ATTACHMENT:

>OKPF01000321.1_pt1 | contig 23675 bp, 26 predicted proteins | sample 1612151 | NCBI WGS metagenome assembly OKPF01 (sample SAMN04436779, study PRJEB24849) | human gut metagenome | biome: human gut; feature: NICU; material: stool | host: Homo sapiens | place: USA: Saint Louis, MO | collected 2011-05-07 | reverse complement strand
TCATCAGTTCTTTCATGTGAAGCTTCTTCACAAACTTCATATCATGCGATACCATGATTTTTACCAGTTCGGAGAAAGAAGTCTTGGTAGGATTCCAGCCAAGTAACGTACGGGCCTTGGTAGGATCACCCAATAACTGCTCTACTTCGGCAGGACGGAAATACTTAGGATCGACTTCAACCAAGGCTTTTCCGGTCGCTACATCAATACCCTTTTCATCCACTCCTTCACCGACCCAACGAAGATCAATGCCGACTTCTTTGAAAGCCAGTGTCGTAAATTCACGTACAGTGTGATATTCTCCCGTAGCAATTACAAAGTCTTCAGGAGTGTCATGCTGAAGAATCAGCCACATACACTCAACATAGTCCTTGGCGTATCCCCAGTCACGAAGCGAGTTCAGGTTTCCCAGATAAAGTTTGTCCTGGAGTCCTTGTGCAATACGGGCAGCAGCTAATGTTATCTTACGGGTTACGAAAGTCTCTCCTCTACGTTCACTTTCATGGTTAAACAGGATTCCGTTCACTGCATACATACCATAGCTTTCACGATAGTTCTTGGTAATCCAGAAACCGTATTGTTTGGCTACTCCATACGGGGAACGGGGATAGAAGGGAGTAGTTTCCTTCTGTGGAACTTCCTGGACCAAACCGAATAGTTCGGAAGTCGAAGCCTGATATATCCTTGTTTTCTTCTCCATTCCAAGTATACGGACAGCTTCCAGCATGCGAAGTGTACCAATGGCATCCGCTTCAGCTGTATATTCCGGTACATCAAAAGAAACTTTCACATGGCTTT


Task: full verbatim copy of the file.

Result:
>OKPF01000321.1_pt1 | contig 23675 bp, 26 predicted proteins | sample 1612151 | NCBI WGS metagenome assembly OKPF01 (sample SAMN04436779, study PRJEB24849) | human gut metagenome | biome: human gut; feature: NICU; material: stool | host: Homo sapiens | place: USA: Saint Louis, MO | collected 2011-05-07 | reverse complement strand
TCATCAGTTCTTTCATGTGAAGCTTCTTCACAAACTTCATATCATGCGATACCATGATTTTTACCAGTTCGGAGAAAGAAGTCTTGGTAGGATTCCAGCCAAGTAACGTACGGGCCTTGGTAGGATCACCCAATAACTGCTCTACTTCGGCAGGACGGAAATACTTAGGATCGACTTCAACCAAGGCTTTTCCGGTCGCTACATCAATACCCTTTTCATCCACTCCTTCACCGACCCAACGAAGATCAATGCCGACTTCTTTGAAAGCCAGTGTCGTAAATTCACGTACAGTGTGATATTCTCCCGTAGCAATTACAAAGTCTTCAGGAGTGTCATGCTGAAGAATCAGCCACATACACTCAACATAGTCCTTGGCGTATCCCCAGTCACGAAGCGAGTTCAGGTTTCCCAGATAAAGTTTGTCCTGGAGTCCTTGTGCAATACGGGCAGCAGCTAATGTTATCTTACGGGTTACGAAAGTCTCTCCTCTACGTTCACTTTCATGGTTAAACAGGATTCCGTTCACTGCATACATACCATAGCTTTCACGATAGTTCTTGGTAATCCAGAAACCGTATTGTTTGGCTACTCCATACGGGGAACGGGGATAGAAGGGAGTAGTTTCCTTCTGTGGAACTTCCTGGACCAAACCGAATAGTTCGGAAGTCGAAGCCTGATATATCCTTGTTTTCTTCTCCATTCCAAGTATACGGACAGCTTCCAGCATGCGAAGTGTACCAATGGCATCCGCTTCAGCTGTATATTCCGGTACATCAAAAGAAACTTTCACATGGCTTT